47 Years of Student Run Cinema
Student Film Society of the Year 2002, 2005, 2006
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Stanley Kubrick, UK, 1964, 102 minutes
In 1964, with the threat of nuclear war looming over the entire world, Stanley Kubrick spun the whole issue on its head by creating the greatest ever comment on Cold War insanity, but also one of the funniest films ever made. Taking Peter George’s novel, “Two Hours Till Doom”, a deadly serious tale of an unauthorized attack on the Soviet Union, Kubrick originally intended to play the story straight, but changed to full-on black comedy. And you can thank your precious bodily fluids he did, for this is one of the darkest, most merciless comedies ever made.
The film runs in three concurrent strands, with the magnificent Peter Sellers playing three of the finest portrayals of military insanity. The first strand is set in a U.S military base, with General Jack D. Ripper (Sterling Hayden) going crazy in the belief that the Communists are invading and so sends a wing of B-52 bombers to bombard the Soviets and so spark nuclear war. Only a British officer (Sellers) has any chance of stopping him...
The second is on board one of the bombers, piloted by a hilarious Texan called Major T.J Kong (also look out for a young James Earl Jones) and in the third the U.S President (Sellers) is desperately trying to solve the problem. The films revolves around these three scenes, with each action in one directly involving the other two. There are more memorable scenes than you can imagine, including the appearance of the title character (Sellers, again), a mad ex-Nazi scientist; the President's phone call to the Soviet leader, probably the funniest monologue of movie history; and of course the tragi-comic, unforgettable ending. It is breathtaking to watch and despite the excellence of the acting, it is indeed Kubrick's genius that makes this film tick.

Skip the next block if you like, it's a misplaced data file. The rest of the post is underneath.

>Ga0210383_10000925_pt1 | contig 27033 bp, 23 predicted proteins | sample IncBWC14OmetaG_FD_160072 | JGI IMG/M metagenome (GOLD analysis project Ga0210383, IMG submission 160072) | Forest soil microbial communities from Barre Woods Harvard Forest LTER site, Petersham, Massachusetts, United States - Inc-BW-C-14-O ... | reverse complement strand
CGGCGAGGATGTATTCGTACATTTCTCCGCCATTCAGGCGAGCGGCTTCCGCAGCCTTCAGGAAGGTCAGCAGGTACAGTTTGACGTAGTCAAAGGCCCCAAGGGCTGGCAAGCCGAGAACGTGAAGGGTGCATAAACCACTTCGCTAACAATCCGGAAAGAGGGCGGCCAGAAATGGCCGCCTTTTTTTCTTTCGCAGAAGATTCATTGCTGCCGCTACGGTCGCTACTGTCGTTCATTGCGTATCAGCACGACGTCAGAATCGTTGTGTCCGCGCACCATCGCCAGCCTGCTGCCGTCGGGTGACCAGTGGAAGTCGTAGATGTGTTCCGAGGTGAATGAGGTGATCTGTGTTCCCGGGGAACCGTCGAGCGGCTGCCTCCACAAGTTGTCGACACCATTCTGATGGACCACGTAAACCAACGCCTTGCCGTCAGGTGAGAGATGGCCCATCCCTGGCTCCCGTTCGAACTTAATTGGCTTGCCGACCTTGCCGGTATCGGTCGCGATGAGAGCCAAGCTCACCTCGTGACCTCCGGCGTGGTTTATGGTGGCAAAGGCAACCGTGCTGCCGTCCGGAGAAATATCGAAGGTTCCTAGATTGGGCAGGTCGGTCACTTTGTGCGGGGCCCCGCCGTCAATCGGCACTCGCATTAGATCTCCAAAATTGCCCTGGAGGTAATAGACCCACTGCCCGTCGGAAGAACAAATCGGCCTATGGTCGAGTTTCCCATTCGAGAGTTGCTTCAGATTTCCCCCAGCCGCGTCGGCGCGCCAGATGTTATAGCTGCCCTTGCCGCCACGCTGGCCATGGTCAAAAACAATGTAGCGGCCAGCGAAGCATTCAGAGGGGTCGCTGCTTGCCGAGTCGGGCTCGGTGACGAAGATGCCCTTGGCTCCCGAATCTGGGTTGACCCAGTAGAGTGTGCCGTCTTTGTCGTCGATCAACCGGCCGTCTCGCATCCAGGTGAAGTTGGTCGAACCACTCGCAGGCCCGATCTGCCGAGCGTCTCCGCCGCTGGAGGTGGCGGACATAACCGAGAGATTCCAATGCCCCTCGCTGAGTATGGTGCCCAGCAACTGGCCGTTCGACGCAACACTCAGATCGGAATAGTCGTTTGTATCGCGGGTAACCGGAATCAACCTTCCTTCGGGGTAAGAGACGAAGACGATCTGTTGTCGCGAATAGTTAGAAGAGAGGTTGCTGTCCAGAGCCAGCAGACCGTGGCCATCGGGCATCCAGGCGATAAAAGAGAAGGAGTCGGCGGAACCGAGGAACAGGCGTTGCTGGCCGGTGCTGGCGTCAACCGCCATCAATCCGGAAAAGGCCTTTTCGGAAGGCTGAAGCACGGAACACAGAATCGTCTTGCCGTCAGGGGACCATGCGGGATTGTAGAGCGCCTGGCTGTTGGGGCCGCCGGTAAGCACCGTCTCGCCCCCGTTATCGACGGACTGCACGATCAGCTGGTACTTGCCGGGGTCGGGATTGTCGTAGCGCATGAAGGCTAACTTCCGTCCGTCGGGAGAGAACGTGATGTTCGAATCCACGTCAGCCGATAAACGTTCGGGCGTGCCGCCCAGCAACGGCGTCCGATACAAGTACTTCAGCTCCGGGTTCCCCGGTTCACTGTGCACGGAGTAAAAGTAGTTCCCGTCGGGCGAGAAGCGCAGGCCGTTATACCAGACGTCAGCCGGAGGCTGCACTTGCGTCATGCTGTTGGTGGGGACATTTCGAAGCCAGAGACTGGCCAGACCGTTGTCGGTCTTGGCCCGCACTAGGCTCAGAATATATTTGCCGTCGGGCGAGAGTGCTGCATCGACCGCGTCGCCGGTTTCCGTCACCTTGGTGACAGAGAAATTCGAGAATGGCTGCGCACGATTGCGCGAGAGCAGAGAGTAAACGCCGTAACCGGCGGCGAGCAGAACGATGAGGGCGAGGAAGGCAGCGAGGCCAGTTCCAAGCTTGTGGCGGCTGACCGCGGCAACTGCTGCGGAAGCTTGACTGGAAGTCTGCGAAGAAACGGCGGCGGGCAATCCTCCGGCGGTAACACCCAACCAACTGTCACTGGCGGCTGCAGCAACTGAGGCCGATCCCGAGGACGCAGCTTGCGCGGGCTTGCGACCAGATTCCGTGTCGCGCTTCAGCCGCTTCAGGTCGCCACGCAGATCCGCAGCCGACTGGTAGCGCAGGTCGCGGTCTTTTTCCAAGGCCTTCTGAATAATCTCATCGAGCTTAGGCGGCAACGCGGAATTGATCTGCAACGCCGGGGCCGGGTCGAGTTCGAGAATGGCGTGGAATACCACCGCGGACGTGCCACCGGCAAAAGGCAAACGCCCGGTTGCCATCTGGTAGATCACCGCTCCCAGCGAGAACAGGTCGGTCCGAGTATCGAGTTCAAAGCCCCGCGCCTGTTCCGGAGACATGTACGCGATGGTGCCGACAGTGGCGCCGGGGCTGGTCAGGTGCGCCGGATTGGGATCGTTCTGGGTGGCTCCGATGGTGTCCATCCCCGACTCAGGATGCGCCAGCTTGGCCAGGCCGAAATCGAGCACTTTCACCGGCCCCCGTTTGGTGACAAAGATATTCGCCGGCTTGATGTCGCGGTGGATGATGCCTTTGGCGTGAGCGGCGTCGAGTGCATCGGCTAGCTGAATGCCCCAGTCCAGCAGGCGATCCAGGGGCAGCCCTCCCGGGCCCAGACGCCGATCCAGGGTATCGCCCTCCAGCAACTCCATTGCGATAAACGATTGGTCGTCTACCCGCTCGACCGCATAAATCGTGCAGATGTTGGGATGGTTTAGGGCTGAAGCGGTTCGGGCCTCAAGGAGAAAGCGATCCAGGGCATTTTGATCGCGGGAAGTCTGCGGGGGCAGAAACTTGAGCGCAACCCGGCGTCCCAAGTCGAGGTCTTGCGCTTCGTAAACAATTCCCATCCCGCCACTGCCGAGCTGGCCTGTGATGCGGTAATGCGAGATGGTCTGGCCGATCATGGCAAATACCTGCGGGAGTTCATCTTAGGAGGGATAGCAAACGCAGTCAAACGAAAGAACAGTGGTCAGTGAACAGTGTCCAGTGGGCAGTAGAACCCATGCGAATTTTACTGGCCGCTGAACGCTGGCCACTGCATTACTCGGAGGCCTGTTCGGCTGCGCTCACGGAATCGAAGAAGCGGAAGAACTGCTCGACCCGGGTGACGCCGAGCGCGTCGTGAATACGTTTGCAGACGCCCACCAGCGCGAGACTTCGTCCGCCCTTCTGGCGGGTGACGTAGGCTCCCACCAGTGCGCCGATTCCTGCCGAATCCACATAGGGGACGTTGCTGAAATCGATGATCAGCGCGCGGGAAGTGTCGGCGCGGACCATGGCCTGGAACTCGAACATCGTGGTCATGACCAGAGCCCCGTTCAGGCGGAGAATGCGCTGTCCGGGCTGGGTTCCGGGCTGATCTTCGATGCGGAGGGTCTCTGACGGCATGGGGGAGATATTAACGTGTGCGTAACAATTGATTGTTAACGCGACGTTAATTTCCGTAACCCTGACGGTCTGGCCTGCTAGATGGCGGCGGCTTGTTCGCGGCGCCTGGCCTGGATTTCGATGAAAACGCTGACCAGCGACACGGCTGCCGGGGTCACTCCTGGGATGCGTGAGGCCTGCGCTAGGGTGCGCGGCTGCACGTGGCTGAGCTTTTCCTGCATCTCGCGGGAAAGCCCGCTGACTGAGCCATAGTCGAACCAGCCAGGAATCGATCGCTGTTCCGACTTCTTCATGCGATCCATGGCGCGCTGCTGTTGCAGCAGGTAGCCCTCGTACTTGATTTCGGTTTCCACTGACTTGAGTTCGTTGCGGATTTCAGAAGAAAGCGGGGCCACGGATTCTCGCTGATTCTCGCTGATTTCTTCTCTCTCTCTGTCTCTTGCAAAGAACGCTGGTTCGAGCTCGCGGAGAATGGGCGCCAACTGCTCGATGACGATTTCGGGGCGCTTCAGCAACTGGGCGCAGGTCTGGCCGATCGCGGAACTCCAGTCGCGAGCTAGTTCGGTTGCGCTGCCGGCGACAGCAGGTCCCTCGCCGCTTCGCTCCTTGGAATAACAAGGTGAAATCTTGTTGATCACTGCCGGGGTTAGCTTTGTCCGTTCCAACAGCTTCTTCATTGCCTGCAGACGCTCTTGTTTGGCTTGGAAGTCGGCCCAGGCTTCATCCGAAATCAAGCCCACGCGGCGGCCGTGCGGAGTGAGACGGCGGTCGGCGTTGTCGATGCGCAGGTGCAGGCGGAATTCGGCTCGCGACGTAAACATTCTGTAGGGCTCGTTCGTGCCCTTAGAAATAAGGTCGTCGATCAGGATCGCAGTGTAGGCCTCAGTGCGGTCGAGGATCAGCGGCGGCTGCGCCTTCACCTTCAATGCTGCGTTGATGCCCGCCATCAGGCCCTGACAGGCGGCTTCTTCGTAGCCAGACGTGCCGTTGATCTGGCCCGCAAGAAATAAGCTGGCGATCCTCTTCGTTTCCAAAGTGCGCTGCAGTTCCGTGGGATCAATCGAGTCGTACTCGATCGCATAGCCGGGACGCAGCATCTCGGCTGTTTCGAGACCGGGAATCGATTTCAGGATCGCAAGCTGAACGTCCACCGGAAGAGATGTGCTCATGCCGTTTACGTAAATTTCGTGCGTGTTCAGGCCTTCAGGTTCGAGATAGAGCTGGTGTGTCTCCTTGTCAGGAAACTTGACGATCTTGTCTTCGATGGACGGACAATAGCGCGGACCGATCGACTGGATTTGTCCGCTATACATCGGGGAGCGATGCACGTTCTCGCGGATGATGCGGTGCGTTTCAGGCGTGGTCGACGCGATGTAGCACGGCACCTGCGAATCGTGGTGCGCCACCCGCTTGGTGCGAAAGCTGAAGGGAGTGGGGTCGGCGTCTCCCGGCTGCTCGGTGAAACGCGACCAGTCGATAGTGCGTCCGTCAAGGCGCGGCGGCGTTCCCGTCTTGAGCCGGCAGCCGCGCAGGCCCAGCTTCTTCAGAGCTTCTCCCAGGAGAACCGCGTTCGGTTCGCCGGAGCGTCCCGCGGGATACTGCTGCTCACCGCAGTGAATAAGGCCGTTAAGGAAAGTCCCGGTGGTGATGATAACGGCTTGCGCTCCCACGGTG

Review by Chay Williamson
Written for EUFS Programme Spring 2003
As with all films directed by the fairly over-rated Stanley Kubrick, the imagery and indeed the photography of this film is unbelievable. Shot in crisp black-and-white with an accentuated sense of contrast, the beauty of Dr. Strangelove: Or How I Learned To Stop Worrying And Love The Bomb is undeniable.
Peter Sellars, for comic effect, takes on three roles - the inventor of "the A Bomb", the pressurised President of the USA and a British Group Captain in a sticky situation. Sellars is, of course, brilliant.
The story itself is fairly simple so I won't reveal it. It is moments throughout the film which make it special, such as the American Sellars phone conversation with his Russian counterpart. The film is a supreme piss-take of the incompetence or in fact child-like nature of the great superpowers (i.e. America and Russia a few years ago) with moments of tragedy laced with one-liners, some of which are too dated to comprehend.
"Easily the funniest movie made about global thermonuclear holocaust" - Virgin
Review by Christopher Palmer
Taken from EUFS Programme 1996-97
This review has been changed from the original to amend some factual inaccuracies.